The State of the Union address is Commission President Ursula von der Leyen’s annual chance to reflect on the European Union’s achievements and set out its priorities. The speech this year was more predictable than most. Its focus on the war in Ukraine, came as no surprise, and was even mirrored in her chosen colour scheme for the occasion.
A war on the EU’s doorstep forced von der Leyen to focus refine a speech which has traditionally been more wide ranging. Yet many of her commitments were far from specific. Rhetoric about a united, progressive Union notwithstanding, there seemed to be few concrete policy commitments.
Take energy. The Commission President reflected on the impact of the war on the EU’s energy supplies, and stressed the need not only to shift away from dependence on Russian gas, but to reform the European electricity market. However, agreement between member states remains elusive. Plans to cap Russian gas prices were opposed by German and Dutch governments because of concerns about supply security this winter. The Commission, we learned, has established a taskforce to negotiate with energy suppliers, not least as a way of avoiding a contentious discussion in Council. However, energy ministers from member states must still meet later this month to iron out disagreements on Russian imports and finalise the Commission’s proposal.
More widely, reform to the European energy market as outlined by von der Leyen would require a significant cultural shift within the EU. Largescale political intervention, as opposed to the traditional reliance on market forces, would have to become the norm. How to bring about such a shift was not something the President touched on.
On Ukraine itself, there was plenty of rhetoric about solidarity. The speech itself was translated into Ukrainian – the first time the address has been available non-EU language – and von der Leyen explicitly referred to Ukrainian accession to the Single Market. However, there was no commitment to additional aid (apart from funding to rebuild destroyed schools), nor new sanctions on Russia, nor even a reference to defence.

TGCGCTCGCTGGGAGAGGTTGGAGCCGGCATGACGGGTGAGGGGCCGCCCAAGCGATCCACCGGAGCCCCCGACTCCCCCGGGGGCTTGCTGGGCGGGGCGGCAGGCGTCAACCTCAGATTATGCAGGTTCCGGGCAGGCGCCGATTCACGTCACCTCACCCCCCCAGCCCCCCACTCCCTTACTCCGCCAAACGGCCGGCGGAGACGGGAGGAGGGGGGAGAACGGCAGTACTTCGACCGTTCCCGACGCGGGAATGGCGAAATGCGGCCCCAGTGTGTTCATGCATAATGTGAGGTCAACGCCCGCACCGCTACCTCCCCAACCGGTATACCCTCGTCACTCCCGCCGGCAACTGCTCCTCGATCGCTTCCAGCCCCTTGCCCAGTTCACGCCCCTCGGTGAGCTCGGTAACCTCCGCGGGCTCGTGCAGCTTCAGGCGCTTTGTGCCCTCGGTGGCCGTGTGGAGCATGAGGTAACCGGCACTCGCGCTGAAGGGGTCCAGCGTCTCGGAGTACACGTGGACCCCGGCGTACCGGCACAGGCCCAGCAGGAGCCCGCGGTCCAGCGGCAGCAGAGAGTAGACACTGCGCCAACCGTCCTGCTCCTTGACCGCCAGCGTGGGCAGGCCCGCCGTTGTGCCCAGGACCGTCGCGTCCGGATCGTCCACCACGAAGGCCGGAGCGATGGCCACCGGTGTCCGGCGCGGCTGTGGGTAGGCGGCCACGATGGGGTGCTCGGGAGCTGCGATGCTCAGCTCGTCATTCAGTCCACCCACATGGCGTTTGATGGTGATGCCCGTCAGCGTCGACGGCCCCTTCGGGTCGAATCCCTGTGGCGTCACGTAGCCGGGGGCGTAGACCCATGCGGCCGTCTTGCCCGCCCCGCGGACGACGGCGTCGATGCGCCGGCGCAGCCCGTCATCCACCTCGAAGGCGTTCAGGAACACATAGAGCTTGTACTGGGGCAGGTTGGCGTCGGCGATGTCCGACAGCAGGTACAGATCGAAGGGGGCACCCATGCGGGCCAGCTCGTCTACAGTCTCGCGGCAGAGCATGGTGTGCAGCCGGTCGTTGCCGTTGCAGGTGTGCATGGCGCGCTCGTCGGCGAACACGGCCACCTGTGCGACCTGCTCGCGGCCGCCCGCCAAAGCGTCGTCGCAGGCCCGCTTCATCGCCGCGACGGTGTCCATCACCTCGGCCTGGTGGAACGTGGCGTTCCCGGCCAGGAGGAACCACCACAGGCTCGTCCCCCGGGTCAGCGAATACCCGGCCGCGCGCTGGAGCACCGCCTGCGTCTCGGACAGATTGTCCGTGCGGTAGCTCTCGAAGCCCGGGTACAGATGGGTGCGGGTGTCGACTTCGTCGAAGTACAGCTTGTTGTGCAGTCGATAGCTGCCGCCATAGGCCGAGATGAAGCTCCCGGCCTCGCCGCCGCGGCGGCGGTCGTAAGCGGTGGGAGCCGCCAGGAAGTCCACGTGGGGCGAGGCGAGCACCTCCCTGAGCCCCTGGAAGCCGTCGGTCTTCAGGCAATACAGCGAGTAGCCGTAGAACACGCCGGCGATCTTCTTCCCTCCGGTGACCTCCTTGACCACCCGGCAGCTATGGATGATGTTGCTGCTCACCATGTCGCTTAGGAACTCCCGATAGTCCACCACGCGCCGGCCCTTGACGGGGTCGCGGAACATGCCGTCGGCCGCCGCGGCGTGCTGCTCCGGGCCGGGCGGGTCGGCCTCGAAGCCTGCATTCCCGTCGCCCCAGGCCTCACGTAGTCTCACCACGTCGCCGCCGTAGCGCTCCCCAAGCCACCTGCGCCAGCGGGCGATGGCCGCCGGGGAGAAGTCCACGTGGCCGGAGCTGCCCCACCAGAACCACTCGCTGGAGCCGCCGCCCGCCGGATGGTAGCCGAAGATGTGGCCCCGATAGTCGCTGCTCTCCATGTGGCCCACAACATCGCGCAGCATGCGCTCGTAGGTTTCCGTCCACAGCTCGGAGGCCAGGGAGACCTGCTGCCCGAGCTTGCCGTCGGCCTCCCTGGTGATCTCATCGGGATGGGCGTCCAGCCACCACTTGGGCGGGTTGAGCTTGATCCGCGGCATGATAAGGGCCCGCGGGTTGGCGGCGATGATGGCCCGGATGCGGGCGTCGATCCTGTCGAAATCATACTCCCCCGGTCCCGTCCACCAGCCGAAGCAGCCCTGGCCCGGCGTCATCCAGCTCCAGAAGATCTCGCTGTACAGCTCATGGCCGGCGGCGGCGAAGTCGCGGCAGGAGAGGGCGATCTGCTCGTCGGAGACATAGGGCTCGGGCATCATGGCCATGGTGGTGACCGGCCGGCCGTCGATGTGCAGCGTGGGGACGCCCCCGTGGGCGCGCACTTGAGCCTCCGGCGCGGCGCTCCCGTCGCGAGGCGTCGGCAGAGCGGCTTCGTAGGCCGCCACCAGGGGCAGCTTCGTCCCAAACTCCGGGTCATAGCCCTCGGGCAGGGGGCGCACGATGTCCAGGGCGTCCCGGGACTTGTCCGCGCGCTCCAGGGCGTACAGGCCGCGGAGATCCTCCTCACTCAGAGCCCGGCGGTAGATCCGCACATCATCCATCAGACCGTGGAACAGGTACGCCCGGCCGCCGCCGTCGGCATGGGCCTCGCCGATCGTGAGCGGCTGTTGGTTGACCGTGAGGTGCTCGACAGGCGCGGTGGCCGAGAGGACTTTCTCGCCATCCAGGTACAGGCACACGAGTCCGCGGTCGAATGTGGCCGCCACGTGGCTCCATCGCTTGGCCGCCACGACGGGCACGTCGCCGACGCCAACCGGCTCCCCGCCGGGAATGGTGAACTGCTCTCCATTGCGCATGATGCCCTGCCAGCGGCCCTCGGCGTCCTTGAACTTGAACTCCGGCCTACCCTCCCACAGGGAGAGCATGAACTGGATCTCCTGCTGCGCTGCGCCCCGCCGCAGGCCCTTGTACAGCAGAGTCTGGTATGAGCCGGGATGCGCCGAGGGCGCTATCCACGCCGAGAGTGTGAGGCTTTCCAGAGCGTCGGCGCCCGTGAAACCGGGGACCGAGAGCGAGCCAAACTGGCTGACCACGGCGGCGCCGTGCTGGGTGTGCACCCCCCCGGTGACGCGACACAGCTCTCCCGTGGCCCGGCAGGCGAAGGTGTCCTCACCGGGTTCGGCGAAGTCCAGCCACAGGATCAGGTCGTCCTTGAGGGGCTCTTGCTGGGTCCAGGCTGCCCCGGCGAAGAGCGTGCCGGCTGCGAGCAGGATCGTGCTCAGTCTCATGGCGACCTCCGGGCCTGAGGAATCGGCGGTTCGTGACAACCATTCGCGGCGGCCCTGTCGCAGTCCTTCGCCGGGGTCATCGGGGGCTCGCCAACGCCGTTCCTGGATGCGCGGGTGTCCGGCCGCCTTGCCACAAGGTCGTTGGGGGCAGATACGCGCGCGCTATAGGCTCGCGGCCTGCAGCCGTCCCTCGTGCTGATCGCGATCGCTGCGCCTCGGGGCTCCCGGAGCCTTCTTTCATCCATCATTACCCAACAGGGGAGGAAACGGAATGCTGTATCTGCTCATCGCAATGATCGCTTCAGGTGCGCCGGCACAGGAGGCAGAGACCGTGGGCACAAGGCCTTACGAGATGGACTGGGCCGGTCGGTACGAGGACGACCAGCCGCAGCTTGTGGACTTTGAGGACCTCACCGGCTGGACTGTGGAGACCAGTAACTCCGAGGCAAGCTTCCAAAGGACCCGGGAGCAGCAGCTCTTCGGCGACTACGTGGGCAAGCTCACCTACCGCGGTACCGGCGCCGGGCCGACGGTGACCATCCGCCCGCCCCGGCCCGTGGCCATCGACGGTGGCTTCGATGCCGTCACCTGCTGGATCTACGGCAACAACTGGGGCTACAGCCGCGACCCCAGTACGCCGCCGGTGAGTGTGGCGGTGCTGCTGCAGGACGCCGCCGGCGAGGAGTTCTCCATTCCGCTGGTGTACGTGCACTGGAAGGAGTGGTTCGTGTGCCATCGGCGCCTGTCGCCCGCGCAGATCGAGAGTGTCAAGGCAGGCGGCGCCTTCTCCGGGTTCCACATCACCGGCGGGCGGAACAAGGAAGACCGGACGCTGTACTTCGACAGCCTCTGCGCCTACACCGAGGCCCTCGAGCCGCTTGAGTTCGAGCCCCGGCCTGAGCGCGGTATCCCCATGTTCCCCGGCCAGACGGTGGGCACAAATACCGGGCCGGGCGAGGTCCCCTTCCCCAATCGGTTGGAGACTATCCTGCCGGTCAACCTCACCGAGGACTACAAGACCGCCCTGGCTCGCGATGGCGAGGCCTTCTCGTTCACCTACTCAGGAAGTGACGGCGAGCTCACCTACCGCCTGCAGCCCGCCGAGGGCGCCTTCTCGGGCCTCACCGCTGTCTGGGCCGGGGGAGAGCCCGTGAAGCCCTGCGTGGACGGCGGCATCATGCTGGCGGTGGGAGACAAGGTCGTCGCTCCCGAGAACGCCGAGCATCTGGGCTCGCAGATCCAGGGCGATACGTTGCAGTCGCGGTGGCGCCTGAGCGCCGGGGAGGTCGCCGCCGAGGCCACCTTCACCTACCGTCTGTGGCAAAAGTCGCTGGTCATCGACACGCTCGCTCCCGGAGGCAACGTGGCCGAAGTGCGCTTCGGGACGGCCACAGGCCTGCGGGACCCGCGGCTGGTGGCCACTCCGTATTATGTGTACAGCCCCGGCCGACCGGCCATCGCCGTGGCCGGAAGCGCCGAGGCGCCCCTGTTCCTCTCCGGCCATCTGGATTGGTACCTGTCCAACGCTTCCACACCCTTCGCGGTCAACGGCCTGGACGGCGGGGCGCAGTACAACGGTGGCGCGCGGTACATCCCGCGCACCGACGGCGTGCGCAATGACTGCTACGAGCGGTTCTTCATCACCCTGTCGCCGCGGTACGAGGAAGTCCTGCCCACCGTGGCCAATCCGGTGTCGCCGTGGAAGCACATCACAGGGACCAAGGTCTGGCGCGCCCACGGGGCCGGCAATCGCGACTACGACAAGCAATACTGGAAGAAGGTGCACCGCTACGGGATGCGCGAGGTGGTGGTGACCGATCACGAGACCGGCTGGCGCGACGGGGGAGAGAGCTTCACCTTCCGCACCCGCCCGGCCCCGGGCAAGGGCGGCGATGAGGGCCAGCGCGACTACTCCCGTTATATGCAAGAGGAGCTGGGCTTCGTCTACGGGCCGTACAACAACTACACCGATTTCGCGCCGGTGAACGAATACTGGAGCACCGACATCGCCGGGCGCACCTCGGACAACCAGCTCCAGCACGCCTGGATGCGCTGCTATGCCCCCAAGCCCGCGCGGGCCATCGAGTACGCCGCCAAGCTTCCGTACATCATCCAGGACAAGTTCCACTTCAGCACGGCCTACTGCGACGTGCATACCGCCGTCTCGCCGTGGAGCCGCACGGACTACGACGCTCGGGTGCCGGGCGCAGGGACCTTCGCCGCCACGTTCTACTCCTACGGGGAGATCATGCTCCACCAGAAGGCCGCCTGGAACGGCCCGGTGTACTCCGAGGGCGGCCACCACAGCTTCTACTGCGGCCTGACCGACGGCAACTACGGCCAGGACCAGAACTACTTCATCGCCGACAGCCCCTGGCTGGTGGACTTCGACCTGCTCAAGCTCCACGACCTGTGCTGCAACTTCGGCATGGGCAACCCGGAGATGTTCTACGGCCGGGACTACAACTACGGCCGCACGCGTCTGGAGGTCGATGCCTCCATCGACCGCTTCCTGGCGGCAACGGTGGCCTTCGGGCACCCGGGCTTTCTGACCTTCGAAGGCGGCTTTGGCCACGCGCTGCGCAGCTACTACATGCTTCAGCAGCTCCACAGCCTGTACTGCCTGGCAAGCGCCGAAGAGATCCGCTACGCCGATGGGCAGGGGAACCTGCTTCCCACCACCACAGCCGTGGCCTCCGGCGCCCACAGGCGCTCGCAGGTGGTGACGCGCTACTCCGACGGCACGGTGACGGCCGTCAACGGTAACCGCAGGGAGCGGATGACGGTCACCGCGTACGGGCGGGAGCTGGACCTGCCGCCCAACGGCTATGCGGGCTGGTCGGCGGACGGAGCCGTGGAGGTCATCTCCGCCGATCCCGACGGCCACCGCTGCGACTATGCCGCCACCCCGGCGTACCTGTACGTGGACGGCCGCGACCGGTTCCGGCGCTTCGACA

And it was a similar story when it came to health. Healthcare was a key issue for participants in the year’s Conference on the Future of Europe – and there is scope for action if only in terms of facilitating the sharing of healthcare data and best practice between states. Yet commitments to ‘improve understanding of mental health issues and ways of addressing them’, as well as a reference to the development of an EU Action Plan on mental health, were vague and short on detail. No reference was made to the health and social care workforce across the Union – despite the fact that EU member states face significant challenges when it comes to recruitment and retention in the sector. A mental health crisis cannot be tackled without trained professionals.
Again, there is a question of competence. Health policy for the most part is the exclusive reserve of member states, and the EU is only able to legislate in specific areas. There has been a greater desire amongst member states to cooperate on health in the aftermath of the pandemic. However, governments would likely to be reticent to devolve further powers or significant EU funds to a Health Union. The EU’s mental health strategy is therefore likely to be one a question of coordination rather than collaboration, which makes the implementation of any action plan somewhat less straightforward.
Finally, von der Leyen’s announcement that the time has come of for a ‘European Convention’ was greeted enthusiastically by some MEPs, and at least felt like a practical commitment. There have been increasing calls for reform to the EU legislative process to ensure the bloc is able to respond effectively to political crises. Some member states, including Germany, have supported a move away from unanimous agreement between states on key policy issues, to prevent some countries vetoing action to tackle democrat backsliding or introduce sanctions against rogue third countries.
Yet von der Leyen’s enthusiasm for a Convention would require the assent of a majority of member states. And thirteen came forward in the aftermath of the Conference on the Future of Europe to warn against premature or unnecessary treaty change, rendering the necessary agreement unlikely. Many governments are also still scarred by the outcome of the Union’s previous Convention, some 20 years ago, which resulted in the ill-fated European Constitution. It is hard to imagine unanimous consent for a repeat.
The last twelve months have certainly given impetus to the Commission to push on with its ambitious agenda: pandemic and war certainly imply the need for greater cooperation on healthcare and energy. However, the lack of concrete proposals does not inspire confidence that much will actually happen.
By Sophie Stowers, Researcher at UK in a Changing Europe.